Better Business Bureau of East Texas lists top 10 scams of 2017
By Special to the News-Journal
Jan. 2, 2018 at 12:16 a.m.
Some are new twists on old scams, but the Better Business Bureau of East Texas' list of top 10 scams for 2017 shows scammers get more sophisticated every year.
"For the last three years in a row, the IRS tax scam topped the list," said Mechele Agbayani Mills, president and CEO of BBB serving Central East Texas. "Unfortunately, this means that many continue to fall for the scam."
The following list includes the most reported scams and suspicious activities of 2017 via BBB Scam Tracker:
1. Internal Revenue Service scam: Scammers posing as IRS agents claim you owe back taxes and threaten lawsuits and arrest if payment is not sent immediately. Remember, the IRS does not make threatening phone calls, nor do you send payment via unconventional methods such as gift cards or wire transfer.
2. Sweepstakes/lottery/prizes: Winning the sweepstakes, dream vacation, large amounts of money, a new car, shopping spree or new technology sounds great, especially if you didn't enter to win. Unexpected prize and lottery scams rely on your excitement to lure you into paying fees for your prize and typically require that you provide your personal information with the intent of compromising your identity. Remember, you should never have to pay fees for winning a prize. You will also never win a lottery you never entered.
3. Government grant: Victims receive a phone call, email or letter stating they qualified for a government grant, but to receive the grant they must pay the processing and/or delivery fee via wire transfer or prepaid debit card. Never send money by wire transfer or prepaid debit card to somebody you don't know or haven't met in person.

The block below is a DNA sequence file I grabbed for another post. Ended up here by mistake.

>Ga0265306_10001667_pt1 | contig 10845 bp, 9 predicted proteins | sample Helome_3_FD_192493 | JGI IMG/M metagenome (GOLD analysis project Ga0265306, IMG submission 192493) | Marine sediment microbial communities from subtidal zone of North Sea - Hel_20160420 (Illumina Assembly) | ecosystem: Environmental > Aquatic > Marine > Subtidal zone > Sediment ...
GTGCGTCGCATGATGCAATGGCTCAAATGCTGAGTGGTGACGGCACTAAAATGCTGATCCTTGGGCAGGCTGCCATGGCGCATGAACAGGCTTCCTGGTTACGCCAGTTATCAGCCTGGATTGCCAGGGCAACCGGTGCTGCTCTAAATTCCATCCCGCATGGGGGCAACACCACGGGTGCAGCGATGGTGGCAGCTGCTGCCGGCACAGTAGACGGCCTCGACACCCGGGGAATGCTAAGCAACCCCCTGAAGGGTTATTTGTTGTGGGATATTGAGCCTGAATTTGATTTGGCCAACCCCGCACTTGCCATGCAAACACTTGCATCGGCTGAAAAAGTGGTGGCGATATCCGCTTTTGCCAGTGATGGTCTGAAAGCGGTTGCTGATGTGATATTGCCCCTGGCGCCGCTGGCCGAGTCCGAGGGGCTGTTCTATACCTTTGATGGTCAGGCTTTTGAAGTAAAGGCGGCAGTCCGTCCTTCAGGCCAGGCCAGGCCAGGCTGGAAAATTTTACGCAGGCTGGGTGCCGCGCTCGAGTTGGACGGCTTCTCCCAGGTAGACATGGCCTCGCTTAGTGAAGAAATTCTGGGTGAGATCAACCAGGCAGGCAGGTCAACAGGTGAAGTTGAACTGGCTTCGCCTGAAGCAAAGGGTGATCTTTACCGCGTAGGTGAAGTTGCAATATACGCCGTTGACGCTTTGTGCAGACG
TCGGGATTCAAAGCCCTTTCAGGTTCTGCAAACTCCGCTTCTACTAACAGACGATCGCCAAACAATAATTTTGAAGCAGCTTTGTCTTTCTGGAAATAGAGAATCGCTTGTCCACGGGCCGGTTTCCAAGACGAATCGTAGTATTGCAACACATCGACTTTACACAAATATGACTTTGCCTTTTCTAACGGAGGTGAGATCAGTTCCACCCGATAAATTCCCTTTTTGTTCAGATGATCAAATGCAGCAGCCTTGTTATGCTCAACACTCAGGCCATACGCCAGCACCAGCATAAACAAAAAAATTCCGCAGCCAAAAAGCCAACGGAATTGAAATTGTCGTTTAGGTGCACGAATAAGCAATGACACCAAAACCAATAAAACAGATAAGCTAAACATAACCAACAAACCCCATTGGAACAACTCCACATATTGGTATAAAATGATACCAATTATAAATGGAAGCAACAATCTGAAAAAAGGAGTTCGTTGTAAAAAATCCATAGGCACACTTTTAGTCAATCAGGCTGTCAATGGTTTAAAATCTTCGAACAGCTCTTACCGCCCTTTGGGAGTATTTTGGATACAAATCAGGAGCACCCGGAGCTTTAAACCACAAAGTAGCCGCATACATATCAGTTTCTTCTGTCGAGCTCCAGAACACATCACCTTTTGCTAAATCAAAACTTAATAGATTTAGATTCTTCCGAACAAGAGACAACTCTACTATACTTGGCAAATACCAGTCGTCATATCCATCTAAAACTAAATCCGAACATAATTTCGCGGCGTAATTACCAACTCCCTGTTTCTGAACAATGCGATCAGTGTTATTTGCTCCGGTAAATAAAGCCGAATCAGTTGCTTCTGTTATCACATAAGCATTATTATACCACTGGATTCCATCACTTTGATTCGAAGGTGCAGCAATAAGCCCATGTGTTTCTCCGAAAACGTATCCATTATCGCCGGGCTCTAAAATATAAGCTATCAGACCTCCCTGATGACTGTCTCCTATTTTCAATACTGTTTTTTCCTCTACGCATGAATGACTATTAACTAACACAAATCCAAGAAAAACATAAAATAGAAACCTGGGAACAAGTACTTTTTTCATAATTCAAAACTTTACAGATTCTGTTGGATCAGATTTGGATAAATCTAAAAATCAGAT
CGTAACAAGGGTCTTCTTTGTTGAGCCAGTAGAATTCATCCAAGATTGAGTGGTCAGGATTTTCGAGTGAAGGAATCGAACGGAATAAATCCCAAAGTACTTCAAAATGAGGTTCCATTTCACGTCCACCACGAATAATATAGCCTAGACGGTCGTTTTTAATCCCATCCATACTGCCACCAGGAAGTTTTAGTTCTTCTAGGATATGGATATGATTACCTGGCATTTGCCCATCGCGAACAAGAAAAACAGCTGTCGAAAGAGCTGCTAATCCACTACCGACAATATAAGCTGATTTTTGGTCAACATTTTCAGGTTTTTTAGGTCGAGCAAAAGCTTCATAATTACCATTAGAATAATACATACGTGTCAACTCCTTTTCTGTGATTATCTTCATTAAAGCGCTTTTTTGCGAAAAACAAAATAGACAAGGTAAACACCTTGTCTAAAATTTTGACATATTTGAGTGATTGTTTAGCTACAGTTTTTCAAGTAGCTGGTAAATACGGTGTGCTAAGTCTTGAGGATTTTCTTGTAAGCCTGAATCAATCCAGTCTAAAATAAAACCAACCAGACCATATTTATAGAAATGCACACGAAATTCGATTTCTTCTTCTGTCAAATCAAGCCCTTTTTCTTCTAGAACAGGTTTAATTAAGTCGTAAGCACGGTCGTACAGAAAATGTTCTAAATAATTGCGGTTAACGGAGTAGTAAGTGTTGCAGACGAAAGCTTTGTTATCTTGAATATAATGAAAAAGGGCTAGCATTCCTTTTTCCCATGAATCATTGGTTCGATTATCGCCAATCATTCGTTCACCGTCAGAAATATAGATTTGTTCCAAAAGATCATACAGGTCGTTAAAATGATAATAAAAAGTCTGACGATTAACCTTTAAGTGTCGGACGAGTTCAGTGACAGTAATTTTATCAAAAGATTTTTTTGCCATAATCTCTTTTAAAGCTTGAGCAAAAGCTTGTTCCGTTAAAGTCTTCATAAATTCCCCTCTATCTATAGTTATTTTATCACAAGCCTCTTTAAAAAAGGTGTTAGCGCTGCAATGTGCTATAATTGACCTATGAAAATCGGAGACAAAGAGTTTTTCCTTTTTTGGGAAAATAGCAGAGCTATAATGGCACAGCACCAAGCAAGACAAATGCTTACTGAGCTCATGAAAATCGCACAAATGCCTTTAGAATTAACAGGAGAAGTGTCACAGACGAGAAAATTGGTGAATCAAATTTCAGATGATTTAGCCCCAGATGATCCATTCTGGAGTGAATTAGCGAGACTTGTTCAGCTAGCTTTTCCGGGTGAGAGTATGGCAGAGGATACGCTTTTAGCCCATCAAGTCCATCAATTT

4. Auto warranty: You receive a letter in the mail that your auto warranty has expired and you have a limited amount of time to extend your warranty for a low cost. Often you'll receive more than one letter that extends the time for you to get that low price.
5. Tech support: Consumers are being targeted by scammers pretending to be well-known tech support companies. Victims are contacted with a message on their computer that a virus has been detected and to "fix" the problem. A phone number or website is given to purchase an anti-virus computer via debit or credit card. Computer manufacturers will not contact you to let you know if there is a problem with your computer.
6. Phishing or smishing: You receive an email or text telling you you've won a contest and a business or someone posing as an official at your place of employment needs to verify your personal information, such as your Social Security number. Never click on links or open attachments from unsolicited emails, and never provide personal information without first verifying the source.
7. Employment: Scammers advertise a job opening or guarantee job placement if you pay a fee to cover the cost it takes to place you in a job. However, after you pay, there's no job and you are out of money. Remember, if a potential employer asks you to pay the company to cover the costs of testing, training or background checks, consider it a red flag.
8. Advance fee loan: Advance fee lenders charge an upfront fee and will "guarantee" you a loan despite your credit history, and chances are you won't get your money back. Legitimate financial organizations will always check your credit history. A lender who isn't interested in your credit history is an immediate red flag.
9. Bogus online retailers: You see a highly sought-after item for a discounted price or a puppy too cute for words. You wire the money or pay via prepaid credit card. The money is gone, you have no items, and the retailer is nowhere to be found. Always use caution when dealing with unfamiliar online retailers.
10. Medicaid/Medicare scam: You are contacted by a government authority who claims they wish to send you a free gift for updating your account information. You soon discover you never received the gift and your identity has been compromised. Never provide personally identifiable information to an unsolicited phone call or email without first verifying the source.